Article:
I have to agree with Kickapoo. In my experience the most important thing is to keep them from becoming frustrated or discouraged; but you have to fight hard enough to challenged them, otherwise they're won't recieve the benefits of sparring. I think it's best to keep a back-and-forth pace, like you did in the video, so they can try things out and still get use to being under pressure.
          Last edited by korean dragon; 4/11/2011 9:02am, .

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            #6
            I hope you show the kid this video so he can see what to work on. I watched with no volume, but someone needs to be coaching him through the rounds.

            I really like the fact that you were sticking to basics instead of showing off like some guys do with noobs. Your pace and power was right on for a guy with his experience.
            "Never trust a quote you read on the internet" - Abraham Lincoln



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              #7
              I linked it to him. I want him to ask questions but hes a very quiet kid. 3/4ths of the kids at my club either never make it to sparring levels or quit after the first time gloves touches face. I never thought he'd stick to it. Plus, he keeps his hands up. lol.

              I don't really have any boxing gimmicks, I just stick to straight punches to open, hooks and uppercuts, and keep scootin. lol. Hands are really not my strong point.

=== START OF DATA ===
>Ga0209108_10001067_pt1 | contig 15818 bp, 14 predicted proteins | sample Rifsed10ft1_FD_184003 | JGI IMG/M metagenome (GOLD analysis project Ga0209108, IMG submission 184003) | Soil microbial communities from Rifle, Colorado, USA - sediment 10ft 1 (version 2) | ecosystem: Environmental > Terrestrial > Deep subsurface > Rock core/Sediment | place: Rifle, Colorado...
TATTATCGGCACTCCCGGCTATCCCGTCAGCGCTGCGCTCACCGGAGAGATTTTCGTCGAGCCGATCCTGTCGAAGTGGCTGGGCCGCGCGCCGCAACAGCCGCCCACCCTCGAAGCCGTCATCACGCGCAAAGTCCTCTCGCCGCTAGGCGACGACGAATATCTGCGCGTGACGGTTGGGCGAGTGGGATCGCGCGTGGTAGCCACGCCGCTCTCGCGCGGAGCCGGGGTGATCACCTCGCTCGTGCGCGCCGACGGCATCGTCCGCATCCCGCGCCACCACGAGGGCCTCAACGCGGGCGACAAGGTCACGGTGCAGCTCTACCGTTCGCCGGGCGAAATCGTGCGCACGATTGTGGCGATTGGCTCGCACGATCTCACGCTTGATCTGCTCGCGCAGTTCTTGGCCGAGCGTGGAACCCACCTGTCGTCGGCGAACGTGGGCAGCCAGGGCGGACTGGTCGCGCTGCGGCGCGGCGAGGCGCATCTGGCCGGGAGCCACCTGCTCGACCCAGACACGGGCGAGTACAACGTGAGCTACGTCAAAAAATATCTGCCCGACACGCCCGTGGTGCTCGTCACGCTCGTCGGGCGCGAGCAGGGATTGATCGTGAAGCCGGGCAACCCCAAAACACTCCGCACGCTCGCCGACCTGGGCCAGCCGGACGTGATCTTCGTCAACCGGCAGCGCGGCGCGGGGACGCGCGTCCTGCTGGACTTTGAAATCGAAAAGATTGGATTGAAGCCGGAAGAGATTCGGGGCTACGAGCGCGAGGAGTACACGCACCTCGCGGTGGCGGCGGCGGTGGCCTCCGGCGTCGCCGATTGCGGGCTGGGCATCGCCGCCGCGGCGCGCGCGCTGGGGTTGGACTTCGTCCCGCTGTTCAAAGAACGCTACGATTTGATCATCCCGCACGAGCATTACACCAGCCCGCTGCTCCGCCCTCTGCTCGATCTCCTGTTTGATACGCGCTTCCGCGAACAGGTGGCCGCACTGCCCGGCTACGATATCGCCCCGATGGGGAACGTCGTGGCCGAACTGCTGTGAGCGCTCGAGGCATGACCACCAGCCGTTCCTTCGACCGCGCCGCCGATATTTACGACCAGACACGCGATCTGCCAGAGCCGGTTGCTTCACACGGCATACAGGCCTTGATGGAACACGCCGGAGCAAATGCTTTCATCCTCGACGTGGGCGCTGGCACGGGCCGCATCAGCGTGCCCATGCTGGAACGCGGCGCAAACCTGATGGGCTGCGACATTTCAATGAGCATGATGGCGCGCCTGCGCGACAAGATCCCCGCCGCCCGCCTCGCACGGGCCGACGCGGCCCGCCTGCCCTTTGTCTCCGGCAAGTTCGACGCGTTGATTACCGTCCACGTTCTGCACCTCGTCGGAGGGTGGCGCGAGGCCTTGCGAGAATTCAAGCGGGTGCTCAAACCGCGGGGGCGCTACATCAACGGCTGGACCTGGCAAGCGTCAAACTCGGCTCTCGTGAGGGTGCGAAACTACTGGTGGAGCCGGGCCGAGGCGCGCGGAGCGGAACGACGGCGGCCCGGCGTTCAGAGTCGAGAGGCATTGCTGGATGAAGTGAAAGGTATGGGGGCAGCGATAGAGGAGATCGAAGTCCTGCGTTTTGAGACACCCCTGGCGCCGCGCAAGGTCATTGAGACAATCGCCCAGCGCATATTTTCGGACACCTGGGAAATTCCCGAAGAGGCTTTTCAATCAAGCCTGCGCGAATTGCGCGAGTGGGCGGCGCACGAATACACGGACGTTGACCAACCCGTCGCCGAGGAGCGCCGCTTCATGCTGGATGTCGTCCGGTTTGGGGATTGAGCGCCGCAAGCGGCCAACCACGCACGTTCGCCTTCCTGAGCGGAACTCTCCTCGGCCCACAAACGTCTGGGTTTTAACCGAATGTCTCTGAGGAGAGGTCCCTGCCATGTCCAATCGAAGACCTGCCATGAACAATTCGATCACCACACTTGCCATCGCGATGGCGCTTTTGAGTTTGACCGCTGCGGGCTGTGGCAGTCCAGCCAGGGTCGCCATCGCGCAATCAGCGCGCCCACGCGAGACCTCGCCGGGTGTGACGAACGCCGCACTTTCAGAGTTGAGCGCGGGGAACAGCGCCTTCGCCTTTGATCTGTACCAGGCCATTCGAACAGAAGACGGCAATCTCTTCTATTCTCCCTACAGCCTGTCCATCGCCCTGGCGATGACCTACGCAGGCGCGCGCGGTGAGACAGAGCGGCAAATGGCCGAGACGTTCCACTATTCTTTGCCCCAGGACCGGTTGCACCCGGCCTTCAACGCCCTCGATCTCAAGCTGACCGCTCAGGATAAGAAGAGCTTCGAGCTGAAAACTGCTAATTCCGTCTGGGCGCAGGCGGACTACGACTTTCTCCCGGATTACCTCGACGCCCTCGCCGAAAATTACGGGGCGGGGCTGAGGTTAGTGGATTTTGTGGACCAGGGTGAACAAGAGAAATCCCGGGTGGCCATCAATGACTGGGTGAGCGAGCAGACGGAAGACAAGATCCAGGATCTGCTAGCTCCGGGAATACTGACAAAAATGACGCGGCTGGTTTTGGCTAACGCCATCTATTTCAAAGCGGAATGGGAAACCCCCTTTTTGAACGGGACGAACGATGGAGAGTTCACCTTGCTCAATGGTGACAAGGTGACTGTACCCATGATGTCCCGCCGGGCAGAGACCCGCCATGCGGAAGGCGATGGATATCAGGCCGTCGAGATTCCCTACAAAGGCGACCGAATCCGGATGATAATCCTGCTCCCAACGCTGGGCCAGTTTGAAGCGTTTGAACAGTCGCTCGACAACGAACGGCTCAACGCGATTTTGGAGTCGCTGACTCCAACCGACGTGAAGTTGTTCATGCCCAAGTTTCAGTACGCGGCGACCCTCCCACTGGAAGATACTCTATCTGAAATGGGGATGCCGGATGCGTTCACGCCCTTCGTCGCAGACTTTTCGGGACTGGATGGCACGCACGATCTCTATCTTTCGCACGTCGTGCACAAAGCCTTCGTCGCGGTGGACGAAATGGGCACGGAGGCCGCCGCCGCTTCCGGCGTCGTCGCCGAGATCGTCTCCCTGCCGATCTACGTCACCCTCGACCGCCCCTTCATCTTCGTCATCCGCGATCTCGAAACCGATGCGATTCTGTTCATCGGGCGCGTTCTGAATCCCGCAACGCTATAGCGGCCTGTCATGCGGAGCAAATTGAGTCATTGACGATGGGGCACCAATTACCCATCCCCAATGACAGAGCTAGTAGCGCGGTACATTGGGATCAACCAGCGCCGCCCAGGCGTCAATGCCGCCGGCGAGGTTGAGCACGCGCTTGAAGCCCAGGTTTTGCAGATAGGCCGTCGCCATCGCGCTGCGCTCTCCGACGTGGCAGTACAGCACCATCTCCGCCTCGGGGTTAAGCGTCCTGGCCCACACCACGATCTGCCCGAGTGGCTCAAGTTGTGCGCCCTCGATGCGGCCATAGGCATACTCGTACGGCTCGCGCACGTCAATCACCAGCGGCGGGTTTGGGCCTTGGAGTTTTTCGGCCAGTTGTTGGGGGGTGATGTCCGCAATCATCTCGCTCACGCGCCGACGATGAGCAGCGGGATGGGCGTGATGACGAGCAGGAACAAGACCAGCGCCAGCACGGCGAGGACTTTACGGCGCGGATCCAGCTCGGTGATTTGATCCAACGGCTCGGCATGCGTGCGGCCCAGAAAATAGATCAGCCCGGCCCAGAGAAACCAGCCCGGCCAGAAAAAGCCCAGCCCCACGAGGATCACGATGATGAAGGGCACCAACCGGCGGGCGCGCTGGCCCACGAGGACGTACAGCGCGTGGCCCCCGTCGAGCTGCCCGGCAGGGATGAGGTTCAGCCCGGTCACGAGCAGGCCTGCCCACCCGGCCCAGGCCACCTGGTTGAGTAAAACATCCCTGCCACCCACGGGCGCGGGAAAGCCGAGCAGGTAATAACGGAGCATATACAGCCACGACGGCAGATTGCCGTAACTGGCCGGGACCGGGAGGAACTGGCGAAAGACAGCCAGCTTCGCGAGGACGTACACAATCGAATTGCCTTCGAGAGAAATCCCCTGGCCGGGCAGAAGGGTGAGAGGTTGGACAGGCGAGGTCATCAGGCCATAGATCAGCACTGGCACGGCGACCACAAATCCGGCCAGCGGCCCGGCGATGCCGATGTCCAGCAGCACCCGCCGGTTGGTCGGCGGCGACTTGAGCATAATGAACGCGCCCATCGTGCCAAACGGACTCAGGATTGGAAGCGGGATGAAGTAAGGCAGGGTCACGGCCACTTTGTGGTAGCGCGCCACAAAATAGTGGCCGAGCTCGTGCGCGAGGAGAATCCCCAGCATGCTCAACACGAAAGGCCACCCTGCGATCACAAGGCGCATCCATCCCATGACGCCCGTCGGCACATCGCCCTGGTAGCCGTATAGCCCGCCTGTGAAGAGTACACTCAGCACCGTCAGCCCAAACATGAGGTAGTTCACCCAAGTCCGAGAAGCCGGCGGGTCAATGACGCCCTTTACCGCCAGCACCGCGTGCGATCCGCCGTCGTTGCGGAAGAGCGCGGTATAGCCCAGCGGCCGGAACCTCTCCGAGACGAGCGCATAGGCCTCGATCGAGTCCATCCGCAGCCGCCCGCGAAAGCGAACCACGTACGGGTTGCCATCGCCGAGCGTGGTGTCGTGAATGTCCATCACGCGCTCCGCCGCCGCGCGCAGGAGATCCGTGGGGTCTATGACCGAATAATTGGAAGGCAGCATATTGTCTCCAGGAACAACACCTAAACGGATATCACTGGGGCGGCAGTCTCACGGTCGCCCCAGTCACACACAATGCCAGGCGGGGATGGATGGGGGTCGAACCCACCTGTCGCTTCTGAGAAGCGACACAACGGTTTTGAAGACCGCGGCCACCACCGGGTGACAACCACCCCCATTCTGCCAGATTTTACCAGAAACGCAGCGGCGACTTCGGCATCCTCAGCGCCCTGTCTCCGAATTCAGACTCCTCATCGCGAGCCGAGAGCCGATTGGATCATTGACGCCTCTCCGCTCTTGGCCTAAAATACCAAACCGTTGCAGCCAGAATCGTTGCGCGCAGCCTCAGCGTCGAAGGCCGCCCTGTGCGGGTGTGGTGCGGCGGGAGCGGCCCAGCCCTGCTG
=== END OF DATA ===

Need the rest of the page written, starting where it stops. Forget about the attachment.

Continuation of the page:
My boxing coach loves surprising me with classic boxing gimmicks though. I seems to be his punch timing practice machine.
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                #8
                I think you need to wear shin guards. You may think you are kicking light but its too easy to hurt newbs without them. Also, once you hurt them with a conditioned shin they can get gun shy about your kicks.

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                  #9
                  Originally posted by WhiteShark View Post
                  I think you need to wear shin guards. You may think you are kicking light but its too easy to hurt newbs without them. Also, once you hurt them with a conditioned shin they can get gun shy about your kicks.
                  Ummmm yeah. All those kicks were sure to hurt. How many kicks did you throw at him anyway?



                  um- edited to note that above post is sarcastic.
                  Last edited by tao.jonez; 4/11/2011 1:46pm, .
                  "Never trust a quote you read on the internet" - Abraham Lincoln



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                    #10
                    Did I miss something? I didn't see any kicks thrown.

                    I think Shark was offering general advice, not necessarily about the video.
                    "That was the only way you could destroy me. Neither do I quail at death nor act in deference to any god. So drop your talk, I come resolved to die. But first, there are these gifts I bring for you." At once he hurled a javelin at his enemy, then sent another and another still straight to the mark. - Virgil's The Aeneid